What we can learn from NPR's fundraising

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NPR’s Fall Fund Drive began today.  I’m always struck by how many things NPR does right in their fundraising, so let’s take a look at what we fundraisers can learn from them…

  1. They always talk to one person.  The announcers are always saying things like, “That’s where you come in,” “you make the programming on this station possible,” and “We need you to become a Member today.”  Unlike too many nonprofits who sound like they are talking to everybody at once, they talk directly to me.  It’s very effective.
  2. They know the power of repetition.  This Fund Drive will be a constant part of their programming for a couple weeks.  Why?  They know that if they only ask once or twice not enough people will give.  So why do too many nonprofits only ask their donors for money a couple times a year?  They should learn the important fact that NPR knows; not everyone is able to give at the same time, so give people lots of chances to give.  Nonprofits, you should ask for money more often.  You’ll get a few complaints but you’ll get FAR more people who are happy to help.  And you’ll do more good.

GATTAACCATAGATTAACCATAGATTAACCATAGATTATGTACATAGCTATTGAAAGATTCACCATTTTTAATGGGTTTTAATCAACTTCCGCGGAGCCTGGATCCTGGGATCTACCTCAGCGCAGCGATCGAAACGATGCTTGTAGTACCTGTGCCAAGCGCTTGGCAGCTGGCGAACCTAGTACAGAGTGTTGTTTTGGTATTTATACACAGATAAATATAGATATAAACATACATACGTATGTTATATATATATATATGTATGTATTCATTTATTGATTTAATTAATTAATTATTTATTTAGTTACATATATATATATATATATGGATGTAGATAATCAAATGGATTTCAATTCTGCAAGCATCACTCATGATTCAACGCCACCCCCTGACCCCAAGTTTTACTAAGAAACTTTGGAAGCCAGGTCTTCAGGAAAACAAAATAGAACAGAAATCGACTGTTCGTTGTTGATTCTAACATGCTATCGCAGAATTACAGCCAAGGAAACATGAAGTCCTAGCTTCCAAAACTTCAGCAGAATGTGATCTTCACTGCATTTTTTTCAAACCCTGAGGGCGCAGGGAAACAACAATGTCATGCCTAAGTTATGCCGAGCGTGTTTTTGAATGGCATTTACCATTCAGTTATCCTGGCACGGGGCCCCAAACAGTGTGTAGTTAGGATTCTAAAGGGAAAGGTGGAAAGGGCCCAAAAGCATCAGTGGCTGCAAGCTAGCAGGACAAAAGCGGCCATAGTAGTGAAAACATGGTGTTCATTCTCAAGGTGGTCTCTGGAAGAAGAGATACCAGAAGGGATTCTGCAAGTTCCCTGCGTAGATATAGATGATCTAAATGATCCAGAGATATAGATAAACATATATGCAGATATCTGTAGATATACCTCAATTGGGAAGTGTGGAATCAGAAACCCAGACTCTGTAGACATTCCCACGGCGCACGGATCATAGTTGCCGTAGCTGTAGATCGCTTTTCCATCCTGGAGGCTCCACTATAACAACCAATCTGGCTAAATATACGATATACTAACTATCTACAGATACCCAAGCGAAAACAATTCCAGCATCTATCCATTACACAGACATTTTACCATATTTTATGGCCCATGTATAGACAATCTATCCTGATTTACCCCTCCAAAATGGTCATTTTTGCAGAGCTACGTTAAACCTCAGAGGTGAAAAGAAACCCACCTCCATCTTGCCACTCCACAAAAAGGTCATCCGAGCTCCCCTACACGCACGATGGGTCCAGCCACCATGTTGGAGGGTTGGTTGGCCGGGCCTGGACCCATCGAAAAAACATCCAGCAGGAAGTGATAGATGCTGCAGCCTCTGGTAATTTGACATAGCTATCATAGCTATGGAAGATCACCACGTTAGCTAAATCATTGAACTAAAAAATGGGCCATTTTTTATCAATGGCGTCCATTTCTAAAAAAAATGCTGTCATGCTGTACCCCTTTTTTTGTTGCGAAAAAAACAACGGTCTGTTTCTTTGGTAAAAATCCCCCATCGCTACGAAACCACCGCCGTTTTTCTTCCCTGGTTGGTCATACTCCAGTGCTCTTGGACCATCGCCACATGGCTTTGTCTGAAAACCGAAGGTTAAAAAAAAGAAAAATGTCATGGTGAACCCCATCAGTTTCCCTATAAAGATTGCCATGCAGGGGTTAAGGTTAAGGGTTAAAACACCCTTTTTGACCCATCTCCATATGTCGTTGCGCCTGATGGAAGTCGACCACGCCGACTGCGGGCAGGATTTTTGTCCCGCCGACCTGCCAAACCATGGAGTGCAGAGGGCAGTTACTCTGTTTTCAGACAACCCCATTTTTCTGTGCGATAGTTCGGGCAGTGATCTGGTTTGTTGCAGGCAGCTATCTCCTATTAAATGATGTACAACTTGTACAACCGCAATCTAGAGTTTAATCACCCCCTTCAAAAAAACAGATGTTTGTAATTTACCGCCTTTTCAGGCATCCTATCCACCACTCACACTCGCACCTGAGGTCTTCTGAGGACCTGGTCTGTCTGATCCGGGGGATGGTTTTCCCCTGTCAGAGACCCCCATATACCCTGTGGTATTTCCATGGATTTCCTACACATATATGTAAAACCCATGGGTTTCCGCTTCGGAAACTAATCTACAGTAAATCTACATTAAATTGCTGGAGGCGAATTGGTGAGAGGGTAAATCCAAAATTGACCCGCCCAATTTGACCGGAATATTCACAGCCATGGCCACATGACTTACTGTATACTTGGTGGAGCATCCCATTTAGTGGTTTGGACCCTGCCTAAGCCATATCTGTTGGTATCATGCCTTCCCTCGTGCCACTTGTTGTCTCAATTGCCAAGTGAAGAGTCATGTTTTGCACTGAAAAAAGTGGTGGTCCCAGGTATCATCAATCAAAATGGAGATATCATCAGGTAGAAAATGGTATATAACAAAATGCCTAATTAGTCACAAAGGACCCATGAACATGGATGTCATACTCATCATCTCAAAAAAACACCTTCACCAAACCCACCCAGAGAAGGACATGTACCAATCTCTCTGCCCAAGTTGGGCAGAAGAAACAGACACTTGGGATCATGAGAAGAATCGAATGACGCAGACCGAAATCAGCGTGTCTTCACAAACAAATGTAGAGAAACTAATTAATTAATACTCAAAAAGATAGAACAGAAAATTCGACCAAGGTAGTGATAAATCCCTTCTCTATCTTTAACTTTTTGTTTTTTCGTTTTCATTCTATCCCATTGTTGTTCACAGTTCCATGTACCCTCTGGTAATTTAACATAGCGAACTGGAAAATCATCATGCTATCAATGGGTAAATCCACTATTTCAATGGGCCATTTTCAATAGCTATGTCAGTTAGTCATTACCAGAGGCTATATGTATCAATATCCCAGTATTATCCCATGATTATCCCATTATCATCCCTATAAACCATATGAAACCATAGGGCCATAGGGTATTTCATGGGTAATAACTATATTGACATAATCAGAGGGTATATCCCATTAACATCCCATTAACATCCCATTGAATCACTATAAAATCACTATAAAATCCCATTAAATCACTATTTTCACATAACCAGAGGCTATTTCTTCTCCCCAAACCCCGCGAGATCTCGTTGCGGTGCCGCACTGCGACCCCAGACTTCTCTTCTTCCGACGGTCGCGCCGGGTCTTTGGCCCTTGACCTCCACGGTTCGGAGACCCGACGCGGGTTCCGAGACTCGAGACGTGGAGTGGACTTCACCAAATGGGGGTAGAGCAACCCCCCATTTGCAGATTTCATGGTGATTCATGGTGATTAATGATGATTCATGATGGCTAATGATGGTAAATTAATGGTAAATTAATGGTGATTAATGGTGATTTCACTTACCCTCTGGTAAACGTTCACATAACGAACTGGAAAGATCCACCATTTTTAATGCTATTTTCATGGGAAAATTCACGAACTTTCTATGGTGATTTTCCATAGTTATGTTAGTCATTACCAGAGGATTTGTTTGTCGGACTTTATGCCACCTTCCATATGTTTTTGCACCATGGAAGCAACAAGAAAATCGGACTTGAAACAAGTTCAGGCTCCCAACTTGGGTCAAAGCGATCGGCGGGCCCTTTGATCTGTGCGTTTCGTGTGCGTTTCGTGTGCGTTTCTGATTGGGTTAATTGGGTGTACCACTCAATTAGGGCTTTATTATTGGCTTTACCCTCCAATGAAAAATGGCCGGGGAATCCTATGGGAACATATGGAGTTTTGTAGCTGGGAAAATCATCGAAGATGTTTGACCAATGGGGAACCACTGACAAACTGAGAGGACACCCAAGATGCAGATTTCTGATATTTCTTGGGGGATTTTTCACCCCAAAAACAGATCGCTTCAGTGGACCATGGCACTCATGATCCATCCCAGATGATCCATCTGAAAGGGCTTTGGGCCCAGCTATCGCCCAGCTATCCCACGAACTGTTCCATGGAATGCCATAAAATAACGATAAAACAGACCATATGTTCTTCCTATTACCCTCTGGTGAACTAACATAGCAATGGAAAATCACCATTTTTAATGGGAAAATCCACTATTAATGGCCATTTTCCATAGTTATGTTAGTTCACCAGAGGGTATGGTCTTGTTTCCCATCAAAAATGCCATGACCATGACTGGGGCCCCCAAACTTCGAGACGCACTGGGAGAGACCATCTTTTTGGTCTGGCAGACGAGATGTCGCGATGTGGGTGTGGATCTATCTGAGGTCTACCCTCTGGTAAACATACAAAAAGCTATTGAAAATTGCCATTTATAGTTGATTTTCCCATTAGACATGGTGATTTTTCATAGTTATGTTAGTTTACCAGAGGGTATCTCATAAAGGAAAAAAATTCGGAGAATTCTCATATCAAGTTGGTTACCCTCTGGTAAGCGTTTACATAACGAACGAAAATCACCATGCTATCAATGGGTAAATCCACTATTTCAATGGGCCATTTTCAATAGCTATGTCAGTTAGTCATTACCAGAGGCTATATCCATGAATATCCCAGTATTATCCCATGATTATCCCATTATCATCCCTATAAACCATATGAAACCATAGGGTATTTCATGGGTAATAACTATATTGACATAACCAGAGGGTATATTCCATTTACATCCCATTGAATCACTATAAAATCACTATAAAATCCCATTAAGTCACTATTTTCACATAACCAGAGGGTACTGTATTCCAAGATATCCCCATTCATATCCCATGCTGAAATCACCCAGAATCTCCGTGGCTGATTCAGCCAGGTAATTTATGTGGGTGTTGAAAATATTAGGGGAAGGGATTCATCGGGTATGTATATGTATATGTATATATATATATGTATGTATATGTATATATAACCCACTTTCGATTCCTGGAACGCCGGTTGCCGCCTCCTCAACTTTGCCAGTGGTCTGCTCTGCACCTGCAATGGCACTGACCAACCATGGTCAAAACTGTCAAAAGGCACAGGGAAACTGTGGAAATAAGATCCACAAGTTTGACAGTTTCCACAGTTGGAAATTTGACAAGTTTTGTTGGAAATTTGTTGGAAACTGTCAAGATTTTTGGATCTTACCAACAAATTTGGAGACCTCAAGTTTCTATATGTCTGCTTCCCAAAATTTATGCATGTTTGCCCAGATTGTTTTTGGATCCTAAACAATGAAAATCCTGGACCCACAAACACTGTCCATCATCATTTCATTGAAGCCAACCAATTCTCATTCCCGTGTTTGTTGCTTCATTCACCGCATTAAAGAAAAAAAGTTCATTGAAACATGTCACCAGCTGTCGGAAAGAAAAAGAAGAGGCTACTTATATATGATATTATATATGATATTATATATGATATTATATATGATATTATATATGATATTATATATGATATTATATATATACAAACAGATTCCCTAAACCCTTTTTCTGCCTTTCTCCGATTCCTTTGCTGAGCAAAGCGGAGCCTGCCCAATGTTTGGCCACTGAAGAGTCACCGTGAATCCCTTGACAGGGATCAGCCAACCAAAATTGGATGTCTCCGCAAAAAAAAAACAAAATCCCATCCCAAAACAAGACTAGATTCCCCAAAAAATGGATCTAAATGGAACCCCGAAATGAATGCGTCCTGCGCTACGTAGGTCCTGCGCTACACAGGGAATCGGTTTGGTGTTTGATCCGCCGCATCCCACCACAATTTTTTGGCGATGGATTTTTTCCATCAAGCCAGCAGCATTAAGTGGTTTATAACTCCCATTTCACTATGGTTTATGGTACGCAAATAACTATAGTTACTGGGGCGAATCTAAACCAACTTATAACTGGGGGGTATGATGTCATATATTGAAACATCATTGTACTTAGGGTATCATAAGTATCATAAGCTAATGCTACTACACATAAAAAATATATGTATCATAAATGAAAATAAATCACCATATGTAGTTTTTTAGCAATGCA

3. Finally, they make specific Asks based on listener preference.  During news programs they ask for support to pay for their news gathering.   During entertainment and arts programming, they ask for support for those shows.  All of the funds are undesignated, but they craft their asks around what they know the listener likes.  Nonprofits, you can do the same thing.  Send out fundraising appeals and newsletters themed around specific programs.  Some of your fundraising can be more general, but the more specific you can get around interesting, life-changing programs you’re running, the better.

In our “Ask, Thank, Report, Repeat” system, we teach the same things; talk directly to your donors, ask them often, and be specific when you do.  These are the bedrock principals of Asking well.

But for today, just make your fundraising more like NPR’s and you’ll likely raise more money.

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